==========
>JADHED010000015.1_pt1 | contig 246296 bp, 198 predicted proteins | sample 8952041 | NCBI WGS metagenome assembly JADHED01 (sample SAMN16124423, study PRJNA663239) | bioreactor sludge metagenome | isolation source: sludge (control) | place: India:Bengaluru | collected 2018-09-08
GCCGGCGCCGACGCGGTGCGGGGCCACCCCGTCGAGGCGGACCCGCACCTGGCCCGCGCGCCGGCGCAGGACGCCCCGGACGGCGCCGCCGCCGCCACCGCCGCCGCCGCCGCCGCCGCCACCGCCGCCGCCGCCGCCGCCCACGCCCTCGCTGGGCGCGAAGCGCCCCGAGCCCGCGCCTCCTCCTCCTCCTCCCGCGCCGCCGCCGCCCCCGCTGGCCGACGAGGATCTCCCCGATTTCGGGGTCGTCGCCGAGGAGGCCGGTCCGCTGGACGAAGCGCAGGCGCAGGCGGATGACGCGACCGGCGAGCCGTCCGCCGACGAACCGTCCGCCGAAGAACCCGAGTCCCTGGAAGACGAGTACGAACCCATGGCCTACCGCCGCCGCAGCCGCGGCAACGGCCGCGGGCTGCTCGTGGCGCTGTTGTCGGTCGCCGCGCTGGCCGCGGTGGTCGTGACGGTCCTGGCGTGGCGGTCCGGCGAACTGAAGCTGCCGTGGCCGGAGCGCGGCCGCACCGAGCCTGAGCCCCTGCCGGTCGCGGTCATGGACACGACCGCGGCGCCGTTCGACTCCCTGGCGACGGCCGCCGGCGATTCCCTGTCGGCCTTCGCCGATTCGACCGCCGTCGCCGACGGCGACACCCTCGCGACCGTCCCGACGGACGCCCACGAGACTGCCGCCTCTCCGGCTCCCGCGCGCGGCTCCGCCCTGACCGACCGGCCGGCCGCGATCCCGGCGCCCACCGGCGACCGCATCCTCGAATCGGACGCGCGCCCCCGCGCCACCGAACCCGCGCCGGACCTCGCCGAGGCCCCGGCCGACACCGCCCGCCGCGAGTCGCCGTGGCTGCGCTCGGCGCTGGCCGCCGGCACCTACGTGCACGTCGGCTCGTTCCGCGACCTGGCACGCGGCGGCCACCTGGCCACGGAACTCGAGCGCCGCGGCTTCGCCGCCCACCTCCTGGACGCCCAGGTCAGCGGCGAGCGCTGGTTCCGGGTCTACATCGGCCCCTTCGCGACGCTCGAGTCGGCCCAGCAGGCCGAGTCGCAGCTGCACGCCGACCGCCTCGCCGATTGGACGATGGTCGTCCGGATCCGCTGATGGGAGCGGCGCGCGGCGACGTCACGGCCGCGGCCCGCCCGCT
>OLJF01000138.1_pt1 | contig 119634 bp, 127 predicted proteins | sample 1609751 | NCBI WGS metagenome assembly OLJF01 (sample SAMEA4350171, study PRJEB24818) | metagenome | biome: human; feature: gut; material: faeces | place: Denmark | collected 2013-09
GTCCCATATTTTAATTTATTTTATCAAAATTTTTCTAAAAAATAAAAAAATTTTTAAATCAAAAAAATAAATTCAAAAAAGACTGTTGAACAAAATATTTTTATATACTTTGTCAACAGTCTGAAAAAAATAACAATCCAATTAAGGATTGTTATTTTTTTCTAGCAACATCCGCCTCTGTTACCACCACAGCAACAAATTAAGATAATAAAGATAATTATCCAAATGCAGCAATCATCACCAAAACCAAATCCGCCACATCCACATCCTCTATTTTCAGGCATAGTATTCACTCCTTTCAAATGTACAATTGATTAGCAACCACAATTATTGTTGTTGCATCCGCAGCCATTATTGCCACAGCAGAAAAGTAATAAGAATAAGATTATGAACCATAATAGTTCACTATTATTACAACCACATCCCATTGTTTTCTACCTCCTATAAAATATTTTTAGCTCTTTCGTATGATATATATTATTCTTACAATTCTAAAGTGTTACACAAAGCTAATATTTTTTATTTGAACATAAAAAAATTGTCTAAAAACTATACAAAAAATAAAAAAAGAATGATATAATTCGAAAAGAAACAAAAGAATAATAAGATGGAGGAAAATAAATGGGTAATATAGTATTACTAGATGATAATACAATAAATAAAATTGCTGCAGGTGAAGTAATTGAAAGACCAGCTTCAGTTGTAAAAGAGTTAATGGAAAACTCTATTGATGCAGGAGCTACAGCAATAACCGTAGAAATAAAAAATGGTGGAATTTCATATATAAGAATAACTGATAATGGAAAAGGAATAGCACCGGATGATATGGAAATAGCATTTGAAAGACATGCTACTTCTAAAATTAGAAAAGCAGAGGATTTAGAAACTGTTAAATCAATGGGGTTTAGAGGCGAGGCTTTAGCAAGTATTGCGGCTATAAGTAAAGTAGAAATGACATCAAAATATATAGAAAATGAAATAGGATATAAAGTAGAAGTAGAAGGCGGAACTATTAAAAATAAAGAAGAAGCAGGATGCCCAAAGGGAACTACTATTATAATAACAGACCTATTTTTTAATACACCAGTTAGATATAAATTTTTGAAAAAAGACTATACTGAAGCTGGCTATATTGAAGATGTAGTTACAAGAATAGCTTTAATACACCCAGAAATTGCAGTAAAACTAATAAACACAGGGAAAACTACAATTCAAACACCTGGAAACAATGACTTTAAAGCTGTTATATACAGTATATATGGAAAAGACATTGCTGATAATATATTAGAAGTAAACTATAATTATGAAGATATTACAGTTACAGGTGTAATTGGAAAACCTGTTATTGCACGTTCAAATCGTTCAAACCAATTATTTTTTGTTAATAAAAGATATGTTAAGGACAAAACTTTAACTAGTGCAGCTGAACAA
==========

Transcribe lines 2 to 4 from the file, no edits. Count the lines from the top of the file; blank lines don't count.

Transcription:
GCCGGCGCCGACGCGGTGCGGGGCCACCCCGTCGAGGCGGACCCGCACCTGGCCCGCGCGCCGGCGCAGGACGCCCCGGACGGCGCCGCCGCCGCCACCGCCGCCGCCGCCGCCGCCGCCACCGCCGCCGCCGCCGCCGCCCACGCCCTCGCTGGGCGCGAAGCGCCCCGAGCCCGCGCCTCCTCCTCCTCCTCCCGCGCCGCCGCCGCCCCCGCTGGCCGACGAGGATCTCCCCGATTTCGGGGTCGTCGCCGAGGAGGCCGGTCCGCTGGACGAAGCGCAGGCGCAGGCGGATGACGCGACCGGCGAGCCGTCCGCCGACGAACCGTCCGCCGAAGAACCCGAGTCCCTGGAAGACGAGTACGAACCCATGGCCTACCGCCGCCGCAGCCGCGGCAACGGCCGCGGGCTGCTCGTGGCGCTGTTGTCGGTCGCCGCGCTGGCCGCGGTGGTCGTGACGGTCCTGGCGTGGCGGTCCGGCGAACTGAAGCTGCCGTGGCCGGAGCGCGGCCGCACCGAGCCTGAGCCCCTGCCGGTCGCGGTCATGGACACGACCGCGGCGCCGTTCGACTCCCTGGCGACGGCCGCCGGCGATTCCCTGTCGGCCTTCGCCGATTCGACCGCCGTCGCCGACGGCGACACCCTCGCGACCGTCCCGACGGACGCCCACGAGACTGCCGCCTCTCCGGCTCCCGCGCGCGGCTCCGCCCTGACCGACCGGCCGGCCGCGATCCCGGCGCCCACCGGCGACCGCATCCTCGAATCGGACGCGCGCCCCCGCGCCACCGAACCCGCGCCGGACCTCGCCGAGGCCCCGGCCGACACCGCCCGCCGCGAGTCGCCGTGGCTGCGCTCGGCGCTGGCCGCCGGCACCTACGTGCACGTCGGCTCGTTCCGCGACCTGGCACGCGGCGGCCACCTGGCCACGGAACTCGAGCGCCGCGGCTTCGCCGCCCACCTCCTGGACGCCCAGGTCAGCGGCGAGCGCTGGTTCCGGGTCTACATCGGCCCCTTCGCGACGCTCGAGTCGGCCCAGCAGGCCGAGTCGCAGCTGCACGCCGACCGCCTCGCCGATTGGACGATGGTCGTCCGGATCCGCTGATGGGAGCGGCGCGCGGCGACGTCACGGCCGCGGCCCGCCCGCT
>OLJF01000138.1_pt1 | contig 119634 bp, 127 predicted proteins | sample 1609751 | NCBI WGS metagenome assembly OLJF01 (sample SAMEA4350171, study PRJEB24818) | metagenome | biome: human; feature: gut; material: faeces | place: Denmark | collected 2013-09
GTCCCATATTTTAATTTATTTTATCAAAATTTTTCTAAAAAATAAAAAAATTTTTAAATCAAAAAAATAAATTCAAAAAAGACTGTTGAACAAAATATTTTTATATACTTTGTCAACAGTCTGAAAAAAATAACAATCCAATTAAGGATTGTTATTTTTTTCTAGCAACATCCGCCTCTGTTACCACCACAGCAACAAATTAAGATAATAAAGATAATTATCCAAATGCAGCAATCATCACCAAAACCAAATCCGCCACATCCACATCCTCTATTTTCAGGCATAGTATTCACTCCTTTCAAATGTACAATTGATTAGCAACCACAATTATTGTTGTTGCATCCGCAGCCATTATTGCCACAGCAGAAAAGTAATAAGAATAAGATTATGAACCATAATAGTTCACTATTATTACAACCACATCCCATTGTTTTCTACCTCCTATAAAATATTTTTAGCTCTTTCGTATGATATATATTATTCTTACAATTCTAAAGTGTTACACAAAGCTAATATTTTTTATTTGAACATAAAAAAATTGTCTAAAAACTATACAAAAAATAAAAAAAGAATGATATAATTCGAAAAGAAACAAAAGAATAATAAGATGGAGGAAAATAAATGGGTAATATAGTATTACTAGATGATAATACAATAAATAAAATTGCTGCAGGTGAAGTAATTGAAAGACCAGCTTCAGTTGTAAAAGAGTTAATGGAAAACTCTATTGATGCAGGAGCTACAGCAATAACCGTAGAAATAAAAAATGGTGGAATTTCATATATAAGAATAACTGATAATGGAAAAGGAATAGCACCGGATGATATGGAAATAGCATTTGAAAGACATGCTACTTCTAAAATTAGAAAAGCAGAGGATTTAGAAACTGTTAAATCAATGGGGTTTAGAGGCGAGGCTTTAGCAAGTATTGCGGCTATAAGTAAAGTAGAAATGACATCAAAATATATAGAAAATGAAATAGGATATAAAGTAGAAGTAGAAGGCGGAACTATTAAAAATAAAGAAGAAGCAGGATGCCCAAAGGGAACTACTATTATAATAACAGACCTATTTTTTAATACACCAGTTAGATATAAATTTTTGAAAAAAGACTATACTGAAGCTGGCTATATTGAAGATGTAGTTACAAGAATAGCTTTAATACACCCAGAAATTGCAGTAAAACTAATAAACACAGGGAAAACTACAATTCAAACACCTGGAAACAATGACTTTAAAGCTGTTATATACAGTATATATGGAAAAGACATTGCTGATAATATATTAGAAGTAAACTATAATTATGAAGATATTACAGTTACAGGTGTAATTGGAAAACCTGTTATTGCACGTTCAAATCGTTCAAACCAATTATTTTTTGTTAATAAAAGATATGTTAAGGACAAAACTTTAACTAGTGCAGCTGAACAA